Bishop (Saint Augustine?)
Style of Jacopo Sansovino (Jacopo Tatti) Italian
Not on view
In 1908, W. R. Valentiner purchased these two sculptures—among the first Renaissance bronzes to enter The Met—from the Munich art dealer Julius Böhler as part of a bulk acquisition that included a substantial and heterogeneous group of works, primarily sixteenth-century Italian. Valentiner had only recently been named the museum’s curator of decorative arts. The bronzes came with an attribution to Alessandro Vittoria and commanded the sum of 700 marcs, rather high compared to the price paid for other objects in the same transaction (for example, 140 marcs for a silver plaque ascribed to Jacopo Sansovino).
Valentiner recognized the figures as two “Fathers of the Church.” In a reconsideration of their authorship, he aligned them with the circle of Michelangelo, citing the opinion of Wilhelm von Bode, who favored the master’s pupil Giovanni Angelo da Montorsoli. In 1913, Joseph Breck catalogued the pair more broadly as “bishops,” maintained the association with Michelangelo’s orbit, and noted the analogous style and pose of a bronze Moses then in the collection of J. Pierpont Morgan that later come into The Met (cat. 61).
In fact, the three statuettes are linked only by virtue of their rough appearance. The ex-Morgan bronze is dramatically sketchy, the bishops marked by unrefined casting and the absence of cold work. The latter have hollowed backs (one has a drillhole from front to back), indicating they were likely designed for installation in a larger structure. Their contrapposto poses suggest that they were conceived as pendants, to be placed side by side in silent dialogue. The obvious setting for such an ensemble would have been a religious one. With their long beards, miters, tightly clasped books, and venerable age, presumably they represent two Doctors of the Church, but the generic iconography prevents a more specific identification.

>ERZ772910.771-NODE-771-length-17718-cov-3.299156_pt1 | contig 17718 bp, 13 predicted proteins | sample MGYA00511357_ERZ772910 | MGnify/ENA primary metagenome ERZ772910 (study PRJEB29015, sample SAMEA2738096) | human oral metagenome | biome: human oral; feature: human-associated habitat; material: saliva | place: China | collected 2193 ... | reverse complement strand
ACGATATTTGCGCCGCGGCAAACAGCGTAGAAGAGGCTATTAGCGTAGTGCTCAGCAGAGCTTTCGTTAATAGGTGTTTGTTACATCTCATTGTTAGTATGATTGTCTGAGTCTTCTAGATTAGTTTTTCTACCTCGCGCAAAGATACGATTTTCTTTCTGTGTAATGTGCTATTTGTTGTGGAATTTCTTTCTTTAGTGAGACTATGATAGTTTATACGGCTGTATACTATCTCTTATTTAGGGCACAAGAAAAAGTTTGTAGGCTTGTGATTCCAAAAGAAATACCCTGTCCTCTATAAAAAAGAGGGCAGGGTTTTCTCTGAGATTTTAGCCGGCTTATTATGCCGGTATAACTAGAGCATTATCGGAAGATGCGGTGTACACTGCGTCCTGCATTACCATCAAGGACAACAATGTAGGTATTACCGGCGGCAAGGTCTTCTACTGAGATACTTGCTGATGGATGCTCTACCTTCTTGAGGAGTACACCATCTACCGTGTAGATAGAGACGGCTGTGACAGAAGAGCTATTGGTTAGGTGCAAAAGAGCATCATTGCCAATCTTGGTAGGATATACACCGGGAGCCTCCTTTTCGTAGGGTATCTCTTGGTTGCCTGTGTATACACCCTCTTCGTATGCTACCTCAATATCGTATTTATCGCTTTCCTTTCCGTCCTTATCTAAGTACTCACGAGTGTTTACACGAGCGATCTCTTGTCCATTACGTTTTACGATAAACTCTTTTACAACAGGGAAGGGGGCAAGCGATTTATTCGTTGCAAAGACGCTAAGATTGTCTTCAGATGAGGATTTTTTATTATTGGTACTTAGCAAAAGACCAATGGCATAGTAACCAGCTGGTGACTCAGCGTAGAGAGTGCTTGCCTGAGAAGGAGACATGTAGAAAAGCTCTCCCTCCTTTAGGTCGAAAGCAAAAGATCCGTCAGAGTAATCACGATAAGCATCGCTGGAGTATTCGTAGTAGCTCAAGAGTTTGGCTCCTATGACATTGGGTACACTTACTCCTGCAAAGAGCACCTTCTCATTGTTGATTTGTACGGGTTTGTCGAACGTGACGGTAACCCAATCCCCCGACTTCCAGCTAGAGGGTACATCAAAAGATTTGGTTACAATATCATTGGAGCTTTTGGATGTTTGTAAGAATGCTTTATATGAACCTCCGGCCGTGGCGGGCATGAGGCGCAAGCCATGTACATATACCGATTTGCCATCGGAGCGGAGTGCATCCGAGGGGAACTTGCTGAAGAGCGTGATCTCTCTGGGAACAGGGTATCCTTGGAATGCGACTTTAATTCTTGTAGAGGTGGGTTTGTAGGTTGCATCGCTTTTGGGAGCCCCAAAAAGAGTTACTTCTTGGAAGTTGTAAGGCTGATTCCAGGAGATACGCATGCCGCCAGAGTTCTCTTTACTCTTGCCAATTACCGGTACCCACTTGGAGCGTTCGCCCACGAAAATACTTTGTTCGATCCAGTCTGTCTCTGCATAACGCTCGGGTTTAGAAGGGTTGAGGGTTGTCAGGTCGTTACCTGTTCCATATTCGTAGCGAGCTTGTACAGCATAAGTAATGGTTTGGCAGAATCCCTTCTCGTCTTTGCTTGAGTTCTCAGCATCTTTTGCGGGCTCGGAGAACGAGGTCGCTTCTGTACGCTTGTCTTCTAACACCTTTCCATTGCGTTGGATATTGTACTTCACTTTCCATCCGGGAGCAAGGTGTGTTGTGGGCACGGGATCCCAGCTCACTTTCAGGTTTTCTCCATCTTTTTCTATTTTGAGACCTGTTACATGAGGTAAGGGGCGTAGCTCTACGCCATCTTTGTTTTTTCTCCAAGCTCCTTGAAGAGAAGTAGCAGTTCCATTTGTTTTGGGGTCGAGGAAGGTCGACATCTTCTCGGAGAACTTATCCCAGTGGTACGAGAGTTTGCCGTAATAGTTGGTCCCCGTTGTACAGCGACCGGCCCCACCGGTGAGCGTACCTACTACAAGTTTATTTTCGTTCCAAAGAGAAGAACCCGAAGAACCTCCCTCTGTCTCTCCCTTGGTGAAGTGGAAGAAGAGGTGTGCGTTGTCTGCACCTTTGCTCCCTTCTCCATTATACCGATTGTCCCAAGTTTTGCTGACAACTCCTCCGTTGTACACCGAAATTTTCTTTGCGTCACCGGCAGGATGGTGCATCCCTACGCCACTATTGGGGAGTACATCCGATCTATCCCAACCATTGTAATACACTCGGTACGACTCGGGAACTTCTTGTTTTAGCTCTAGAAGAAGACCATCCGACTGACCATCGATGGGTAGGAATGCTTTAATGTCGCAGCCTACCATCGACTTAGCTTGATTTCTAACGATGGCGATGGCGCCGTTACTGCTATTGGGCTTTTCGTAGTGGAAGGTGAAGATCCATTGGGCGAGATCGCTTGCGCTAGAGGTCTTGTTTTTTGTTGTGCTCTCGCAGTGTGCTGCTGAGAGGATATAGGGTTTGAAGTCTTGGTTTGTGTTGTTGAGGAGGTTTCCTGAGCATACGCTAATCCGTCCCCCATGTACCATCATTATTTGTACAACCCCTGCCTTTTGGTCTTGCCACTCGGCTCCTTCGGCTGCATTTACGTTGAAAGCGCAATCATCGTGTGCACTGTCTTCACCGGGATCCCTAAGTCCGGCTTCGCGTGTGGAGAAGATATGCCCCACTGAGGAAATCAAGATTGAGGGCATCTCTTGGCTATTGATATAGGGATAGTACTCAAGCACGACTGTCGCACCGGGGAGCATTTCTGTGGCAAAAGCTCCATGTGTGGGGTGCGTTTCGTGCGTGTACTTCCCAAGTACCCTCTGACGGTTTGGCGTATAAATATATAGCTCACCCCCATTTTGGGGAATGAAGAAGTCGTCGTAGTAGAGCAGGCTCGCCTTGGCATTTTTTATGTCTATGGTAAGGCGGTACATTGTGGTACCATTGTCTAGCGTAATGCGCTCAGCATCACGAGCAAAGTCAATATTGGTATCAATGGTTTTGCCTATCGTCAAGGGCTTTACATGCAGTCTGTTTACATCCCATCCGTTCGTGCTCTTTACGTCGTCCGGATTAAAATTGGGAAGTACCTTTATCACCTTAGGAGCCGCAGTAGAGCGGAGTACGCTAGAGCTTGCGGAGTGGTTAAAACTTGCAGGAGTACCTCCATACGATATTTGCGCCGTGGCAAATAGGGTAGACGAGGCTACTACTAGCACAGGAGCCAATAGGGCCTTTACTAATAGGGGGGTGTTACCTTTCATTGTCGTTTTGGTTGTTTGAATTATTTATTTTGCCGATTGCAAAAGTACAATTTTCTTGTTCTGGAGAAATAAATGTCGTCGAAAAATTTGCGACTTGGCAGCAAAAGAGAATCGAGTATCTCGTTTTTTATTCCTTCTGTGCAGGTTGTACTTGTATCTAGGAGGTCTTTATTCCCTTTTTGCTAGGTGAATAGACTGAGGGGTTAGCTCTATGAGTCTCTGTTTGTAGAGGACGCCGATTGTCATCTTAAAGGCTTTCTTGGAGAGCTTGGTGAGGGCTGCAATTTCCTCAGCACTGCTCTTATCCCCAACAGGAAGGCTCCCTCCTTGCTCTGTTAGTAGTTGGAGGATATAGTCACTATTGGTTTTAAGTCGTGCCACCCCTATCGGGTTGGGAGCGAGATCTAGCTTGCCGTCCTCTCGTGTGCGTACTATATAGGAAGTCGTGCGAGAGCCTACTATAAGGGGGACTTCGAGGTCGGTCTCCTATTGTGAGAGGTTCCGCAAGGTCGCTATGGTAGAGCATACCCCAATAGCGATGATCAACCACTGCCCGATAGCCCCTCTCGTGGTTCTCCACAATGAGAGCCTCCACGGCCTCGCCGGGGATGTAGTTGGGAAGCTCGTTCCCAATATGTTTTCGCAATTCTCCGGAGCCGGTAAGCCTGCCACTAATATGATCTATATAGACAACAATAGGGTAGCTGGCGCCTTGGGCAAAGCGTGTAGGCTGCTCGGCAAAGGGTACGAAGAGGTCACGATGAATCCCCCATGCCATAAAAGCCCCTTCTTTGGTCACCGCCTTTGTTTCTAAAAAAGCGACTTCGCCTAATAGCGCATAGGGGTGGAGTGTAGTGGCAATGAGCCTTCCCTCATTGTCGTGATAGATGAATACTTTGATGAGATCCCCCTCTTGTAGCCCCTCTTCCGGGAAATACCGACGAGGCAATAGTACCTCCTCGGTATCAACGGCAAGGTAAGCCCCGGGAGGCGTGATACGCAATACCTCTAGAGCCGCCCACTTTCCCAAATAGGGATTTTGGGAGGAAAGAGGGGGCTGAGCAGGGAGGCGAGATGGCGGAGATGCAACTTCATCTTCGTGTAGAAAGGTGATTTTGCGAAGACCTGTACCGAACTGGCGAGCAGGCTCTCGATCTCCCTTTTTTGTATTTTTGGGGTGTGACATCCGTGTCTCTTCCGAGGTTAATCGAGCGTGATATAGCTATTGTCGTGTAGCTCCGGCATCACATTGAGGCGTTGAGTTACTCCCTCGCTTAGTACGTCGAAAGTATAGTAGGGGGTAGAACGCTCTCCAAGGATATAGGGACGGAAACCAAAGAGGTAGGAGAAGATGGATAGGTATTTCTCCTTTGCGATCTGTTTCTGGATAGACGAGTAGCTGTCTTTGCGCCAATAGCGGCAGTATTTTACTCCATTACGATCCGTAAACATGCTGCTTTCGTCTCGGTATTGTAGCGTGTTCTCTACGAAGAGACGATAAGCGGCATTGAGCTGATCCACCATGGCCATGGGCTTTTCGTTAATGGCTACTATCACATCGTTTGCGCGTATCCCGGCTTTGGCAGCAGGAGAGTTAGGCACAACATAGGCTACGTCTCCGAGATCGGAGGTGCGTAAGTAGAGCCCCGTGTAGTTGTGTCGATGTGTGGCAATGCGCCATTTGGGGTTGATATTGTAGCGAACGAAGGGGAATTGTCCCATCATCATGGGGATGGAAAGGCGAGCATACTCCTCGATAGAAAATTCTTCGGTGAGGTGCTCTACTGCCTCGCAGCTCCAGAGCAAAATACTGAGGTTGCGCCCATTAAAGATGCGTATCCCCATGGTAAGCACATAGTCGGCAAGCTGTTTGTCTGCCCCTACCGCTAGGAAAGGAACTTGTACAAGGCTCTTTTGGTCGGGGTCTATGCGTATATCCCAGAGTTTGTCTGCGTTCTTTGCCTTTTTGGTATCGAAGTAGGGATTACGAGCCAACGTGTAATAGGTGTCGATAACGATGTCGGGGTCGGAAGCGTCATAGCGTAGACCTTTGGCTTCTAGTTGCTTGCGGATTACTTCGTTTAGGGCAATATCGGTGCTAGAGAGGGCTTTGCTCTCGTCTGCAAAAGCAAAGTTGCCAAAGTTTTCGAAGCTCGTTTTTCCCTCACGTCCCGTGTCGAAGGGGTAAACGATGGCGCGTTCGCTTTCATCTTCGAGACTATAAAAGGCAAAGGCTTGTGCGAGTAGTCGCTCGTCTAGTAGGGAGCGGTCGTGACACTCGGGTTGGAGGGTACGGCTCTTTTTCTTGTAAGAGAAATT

Regarding attribution, no decisive comparisons have surfaced. However, Valentiner’s theory of a Tuscan origin deserves a fresh look. Indeed, the figures’ expressive faces, the monumental construction of their heads, and their inordinately large hands point to an unmistakable Michelangelism. Even proposals in favor of Sansovino, which have arisen in curatorial discussions over the years, underline a “Florentine” and “Michelangelesque” inspiration in the overall design while linking the bronzes to the production of this artist active in Venice from 1527 until his death in 1570.
(For key to shortened references see bibliography in Allen, Italian Renaissance and Baroque Bronzes in The Metropolitan Museum of Art. NY: The Metropolitan Museum of Art, 2022.)
1. For instance, a cassone (08.175.5) and three plaques, attributed to Moderno (08.175.14), Valerio Belli (08.175.15), and the circle of Jacopo Sansovino (08.175.13).
2. The documents relating to the sale were kindly made available by Richard Winkler at the Bayerisches Wirtschaftsarchiv, Munich.
3. Valentiner 1908, p. 230.
4. Both appear to be directly cast using the same leaded tin alloy and pinkish ceramic core, and both bear traces of black Veneto-style patina. R. Stone/TR, November 18, 2010.
This artwork is meant to be viewed from right to left. Scroll left to view more.